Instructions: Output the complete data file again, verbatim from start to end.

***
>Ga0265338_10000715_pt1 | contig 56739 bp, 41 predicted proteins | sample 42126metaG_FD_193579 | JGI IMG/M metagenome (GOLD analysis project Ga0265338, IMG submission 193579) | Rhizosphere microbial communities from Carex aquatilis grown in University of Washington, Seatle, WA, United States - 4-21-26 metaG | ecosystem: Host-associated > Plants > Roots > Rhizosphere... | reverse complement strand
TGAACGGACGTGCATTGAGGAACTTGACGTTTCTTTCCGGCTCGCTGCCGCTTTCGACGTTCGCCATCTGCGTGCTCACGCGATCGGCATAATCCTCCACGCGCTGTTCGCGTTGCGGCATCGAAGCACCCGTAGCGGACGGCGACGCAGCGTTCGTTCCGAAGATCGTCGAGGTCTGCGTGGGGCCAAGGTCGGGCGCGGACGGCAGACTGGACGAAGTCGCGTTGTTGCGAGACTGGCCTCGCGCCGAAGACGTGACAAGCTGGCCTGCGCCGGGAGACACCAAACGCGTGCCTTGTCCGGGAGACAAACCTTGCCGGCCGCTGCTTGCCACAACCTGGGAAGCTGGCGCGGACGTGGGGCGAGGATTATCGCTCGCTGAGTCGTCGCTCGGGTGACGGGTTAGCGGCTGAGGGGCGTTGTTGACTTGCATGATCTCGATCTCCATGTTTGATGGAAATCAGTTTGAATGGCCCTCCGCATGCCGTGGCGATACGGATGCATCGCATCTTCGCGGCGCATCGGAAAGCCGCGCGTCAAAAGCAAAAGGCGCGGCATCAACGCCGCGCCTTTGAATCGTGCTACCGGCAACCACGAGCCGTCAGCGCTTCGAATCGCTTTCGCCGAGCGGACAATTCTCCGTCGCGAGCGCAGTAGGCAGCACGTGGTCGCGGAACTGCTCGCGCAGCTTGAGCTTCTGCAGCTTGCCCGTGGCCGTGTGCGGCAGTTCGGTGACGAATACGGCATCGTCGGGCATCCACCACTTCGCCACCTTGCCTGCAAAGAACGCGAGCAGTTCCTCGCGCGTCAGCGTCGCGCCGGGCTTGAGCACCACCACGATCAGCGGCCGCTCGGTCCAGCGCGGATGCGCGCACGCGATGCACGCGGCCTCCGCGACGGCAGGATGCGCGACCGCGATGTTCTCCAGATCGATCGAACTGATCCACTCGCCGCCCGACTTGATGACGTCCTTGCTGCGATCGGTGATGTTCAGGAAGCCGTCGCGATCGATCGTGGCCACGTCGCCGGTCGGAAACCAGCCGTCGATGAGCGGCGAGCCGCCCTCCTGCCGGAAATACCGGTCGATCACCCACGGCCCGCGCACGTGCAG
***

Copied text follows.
>Ga0265338_10000715_pt1 | contig 56739 bp, 41 predicted proteins | sample 42126metaG_FD_193579 | JGI IMG/M metagenome (GOLD analysis project Ga0265338, IMG submission 193579) | Rhizosphere microbial communities from Carex aquatilis grown in University of Washington, Seatle, WA, United States - 4-21-26 metaG | ecosystem: Host-associated > Plants > Roots > Rhizosphere... | reverse complement strand
TGAACGGACGTGCATTGAGGAACTTGACGTTTCTTTCCGGCTCGCTGCCGCTTTCGACGTTCGCCATCTGCGTGCTCACGCGATCGGCATAATCCTCCACGCGCTGTTCGCGTTGCGGCATCGAAGCACCCGTAGCGGACGGCGACGCAGCGTTCGTTCCGAAGATCGTCGAGGTCTGCGTGGGGCCAAGGTCGGGCGCGGACGGCAGACTGGACGAAGTCGCGTTGTTGCGAGACTGGCCTCGCGCCGAAGACGTGACAAGCTGGCCTGCGCCGGGAGACACCAAACGCGTGCCTTGTCCGGGAGACAAACCTTGCCGGCCGCTGCTTGCCACAACCTGGGAAGCTGGCGCGGACGTGGGGCGAGGATTATCGCTCGCTGAGTCGTCGCTCGGGTGACGGGTTAGCGGCTGAGGGGCGTTGTTGACTTGCATGATCTCGATCTCCATGTTTGATGGAAATCAGTTTGAATGGCCCTCCGCATGCCGTGGCGATACGGATGCATCGCATCTTCGCGGCGCATCGGAAAGCCGCGCGTCAAAAGCAAAAGGCGCGGCATCAACGCCGCGCCTTTGAATCGTGCTACCGGCAACCACGAGCCGTCAGCGCTTCGAATCGCTTTCGCCGAGCGGACAATTCTCCGTCGCGAGCGCAGTAGGCAGCACGTGGTCGCGGAACTGCTCGCGCAGCTTGAGCTTCTGCAGCTTGCCCGTGGCCGTGTGCGGCAGTTCGGTGACGAATACGGCATCGTCGGGCATCCACCACTTCGCCACCTTGCCTGCAAAGAACGCGAGCAGTTCCTCGCGCGTCAGCGTCGCGCCGGGCTTGAGCACCACCACGATCAGCGGCCGCTCGGTCCAGCGCGGATGCGCGCACGCGATGCACGCGGCCTCCGCGACGGCAGGATGCGCGACCGCGATGTTCTCCAGATCGATCGAACTGATCCACTCGCCGCCCGACTTGATGACGTCCTTGCTGCGATCGGTGATGTTCAGGAAGCCGTCGCGATCGATCGTGGCCACGTCGCCGGTCGGAAACCAGCCGTCGATGAGCGGCGAGCCGCCCTCCTGCCGGAAATACCGGTCGATCACCCACGGCCCGCGCACGTGCAG